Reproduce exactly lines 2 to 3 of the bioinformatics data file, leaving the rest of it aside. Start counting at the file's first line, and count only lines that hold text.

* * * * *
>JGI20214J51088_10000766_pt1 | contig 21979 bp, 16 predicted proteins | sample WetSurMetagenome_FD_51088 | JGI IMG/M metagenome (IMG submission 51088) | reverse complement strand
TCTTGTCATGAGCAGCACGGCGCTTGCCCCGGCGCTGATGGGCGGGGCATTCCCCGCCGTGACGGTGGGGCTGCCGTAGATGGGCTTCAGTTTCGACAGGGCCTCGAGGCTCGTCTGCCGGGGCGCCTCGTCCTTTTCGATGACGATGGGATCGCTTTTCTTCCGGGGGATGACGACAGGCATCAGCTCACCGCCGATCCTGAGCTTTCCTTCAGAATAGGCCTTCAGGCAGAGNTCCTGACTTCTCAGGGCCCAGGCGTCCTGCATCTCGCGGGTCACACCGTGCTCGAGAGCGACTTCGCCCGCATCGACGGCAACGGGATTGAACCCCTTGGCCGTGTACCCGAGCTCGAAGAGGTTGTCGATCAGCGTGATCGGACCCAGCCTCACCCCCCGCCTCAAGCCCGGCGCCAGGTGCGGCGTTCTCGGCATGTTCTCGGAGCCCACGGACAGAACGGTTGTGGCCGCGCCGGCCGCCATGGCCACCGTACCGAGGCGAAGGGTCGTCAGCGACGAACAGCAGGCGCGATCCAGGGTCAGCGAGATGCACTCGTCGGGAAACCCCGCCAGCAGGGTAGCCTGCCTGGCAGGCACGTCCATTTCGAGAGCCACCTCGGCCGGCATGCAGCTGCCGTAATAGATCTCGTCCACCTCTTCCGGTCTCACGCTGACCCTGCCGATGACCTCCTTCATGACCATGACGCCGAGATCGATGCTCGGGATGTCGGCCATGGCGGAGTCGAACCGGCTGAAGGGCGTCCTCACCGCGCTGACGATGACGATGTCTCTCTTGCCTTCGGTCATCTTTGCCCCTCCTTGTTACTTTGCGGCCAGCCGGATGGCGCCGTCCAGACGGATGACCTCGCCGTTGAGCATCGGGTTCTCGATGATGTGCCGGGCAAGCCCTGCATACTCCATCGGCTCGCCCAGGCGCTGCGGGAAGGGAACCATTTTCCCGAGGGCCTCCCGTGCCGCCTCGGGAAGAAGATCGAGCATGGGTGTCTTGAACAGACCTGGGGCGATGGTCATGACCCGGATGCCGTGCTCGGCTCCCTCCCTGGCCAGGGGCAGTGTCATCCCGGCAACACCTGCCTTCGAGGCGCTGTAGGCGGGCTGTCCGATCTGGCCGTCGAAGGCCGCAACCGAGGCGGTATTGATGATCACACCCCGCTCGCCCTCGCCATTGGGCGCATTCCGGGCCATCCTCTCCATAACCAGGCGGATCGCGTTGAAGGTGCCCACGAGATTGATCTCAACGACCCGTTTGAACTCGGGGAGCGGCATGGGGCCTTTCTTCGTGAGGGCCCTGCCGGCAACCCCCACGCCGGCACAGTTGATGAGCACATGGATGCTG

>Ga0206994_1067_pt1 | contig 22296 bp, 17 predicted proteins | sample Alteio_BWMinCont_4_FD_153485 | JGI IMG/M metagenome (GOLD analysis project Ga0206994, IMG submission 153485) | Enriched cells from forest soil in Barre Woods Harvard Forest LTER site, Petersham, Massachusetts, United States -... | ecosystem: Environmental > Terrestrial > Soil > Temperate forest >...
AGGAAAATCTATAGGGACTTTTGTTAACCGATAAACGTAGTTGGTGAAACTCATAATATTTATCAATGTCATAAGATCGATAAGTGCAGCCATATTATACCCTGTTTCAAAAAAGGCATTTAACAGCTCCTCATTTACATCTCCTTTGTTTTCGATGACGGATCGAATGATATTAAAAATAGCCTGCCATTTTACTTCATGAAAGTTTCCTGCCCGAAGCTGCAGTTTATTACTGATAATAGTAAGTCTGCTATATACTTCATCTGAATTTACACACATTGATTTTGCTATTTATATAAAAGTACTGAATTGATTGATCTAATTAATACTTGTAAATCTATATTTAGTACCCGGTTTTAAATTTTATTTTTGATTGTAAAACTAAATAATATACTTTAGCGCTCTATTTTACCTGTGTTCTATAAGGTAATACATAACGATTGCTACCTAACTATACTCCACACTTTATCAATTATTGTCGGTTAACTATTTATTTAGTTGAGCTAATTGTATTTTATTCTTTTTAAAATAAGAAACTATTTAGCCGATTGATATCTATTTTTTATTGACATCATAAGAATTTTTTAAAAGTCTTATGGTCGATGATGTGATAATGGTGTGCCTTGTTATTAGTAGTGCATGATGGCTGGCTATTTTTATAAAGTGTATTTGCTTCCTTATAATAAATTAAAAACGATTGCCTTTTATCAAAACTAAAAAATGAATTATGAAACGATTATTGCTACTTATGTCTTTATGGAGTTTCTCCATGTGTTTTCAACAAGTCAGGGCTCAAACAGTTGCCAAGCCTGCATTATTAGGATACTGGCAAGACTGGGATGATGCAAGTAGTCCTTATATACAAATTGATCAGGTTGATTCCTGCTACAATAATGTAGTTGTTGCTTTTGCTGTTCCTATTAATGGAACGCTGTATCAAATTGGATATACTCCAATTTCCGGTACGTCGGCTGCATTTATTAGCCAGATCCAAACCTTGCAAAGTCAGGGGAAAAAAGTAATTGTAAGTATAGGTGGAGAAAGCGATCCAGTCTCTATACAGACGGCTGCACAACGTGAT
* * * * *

TCTTGTCATGAGCAGCACGGCGCTTGCCCCGGCGCTGATGGGCGGGGCATTCCCCGCCGTGACGGTGGGGCTGCCGTAGATGGGCTTCAGTTTCGACAGGGCCTCGAGGCTCGTCTGCCGGGGCGCCTCGTCCTTTTCGATGACGATGGGATCGCTTTTCTTCCGGGGGATGACGACAGGCATCAGCTCACCGCCGATCCTGAGCTTTCCTTCAGAATAGGCCTTCAGGCAGAGNTCCTGACTTCTCAGGGCCCAGGCGTCCTGCATCTCGCGGGTCACACCGTGCTCGAGAGCGACTTCGCCCGCATCGACGGCAACGGGATTGAACCCCTTGGCCGTGTACCCGAGCTCGAAGAGGTTGTCGATCAGCGTGATCGGACCCAGCCTCACCCCCCGCCTCAAGCCCGGCGCCAGGTGCGGCGTTCTCGGCATGTTCTCGGAGCCCACGGACAGAACGGTTGTGGCCGCGCCGGCCGCCATGGCCACCGTACCGAGGCGAAGGGTCGTCAGCGACGAACAGCAGGCGCGATCCAGGGTCAGCGAGATGCACTCGTCGGGAAACCCCGCCAGCAGGGTAGCCTGCCTGGCAGGCACGTCCATTTCGAGAGCCACCTCGGCCGGCATGCAGCTGCCGTAATAGATCTCGTCCACCTCTTCCGGTCTCACGCTGACCCTGCCGATGACCTCCTTCATGACCATGACGCCGAGATCGATGCTCGGGATGTCGGCCATGGCGGAGTCGAACCGGCTGAAGGGCGTCCTCACCGCGCTGACGATGACGATGTCTCTCTTGCCTTCGGTCATCTTTGCCCCTCCTTGTTACTTTGCGGCCAGCCGGATGGCGCCGTCCAGACGGATGACCTCGCCGTTGAGCATCGGGTTCTCGATGATGTGCCGGGCAAGCCCTGCATACTCCATCGGCTCGCCCAGGCGCTGCGGGAAGGGAACCATTTTCCCGAGGGCCTCCCGTGCCGCCTCGGGAAGAAGATCGAGCATGGGTGTCTTGAACAGACCTGGGGCGATGGTCATGACCCGGATGCCGTGCTCGGCTCCCTCCCTGGCCAGGGGCAGTGTCATCCCGGCAACACCTGCCTTCGAGGCGCTGTAGGCGGGCTGTCCGATCTGGCCGTCGAAGGCCGCAACCGAGGCGGTATTGATGATCACACCCCGCTCGCCCTCGCCATTGGGCGCATTCCGGGCCATCCTCTCCATAACCAGGCGGATCGCGTTGAAGGTGCCCACGAGATTGATCTCAACGACCCGTTTGAACTCGGGGAGCGGCATGGGGCCTTTCTTCGTGAGGGCCCTGCCGGCAACCCCCACGCCGGCACAGTTGATGAGCACATGGATGCTG

>Ga0206994_1067_pt1 | contig 22296 bp, 17 predicted proteins | sample Alteio_BWMinCont_4_FD_153485 | JGI IMG/M metagenome (GOLD analysis project Ga0206994, IMG submission 153485) | Enriched cells from forest soil in Barre Woods Harvard Forest LTER site, Petersham, Massachusetts, United States -... | ecosystem: Environmental > Terrestrial > Soil > Temperate forest >...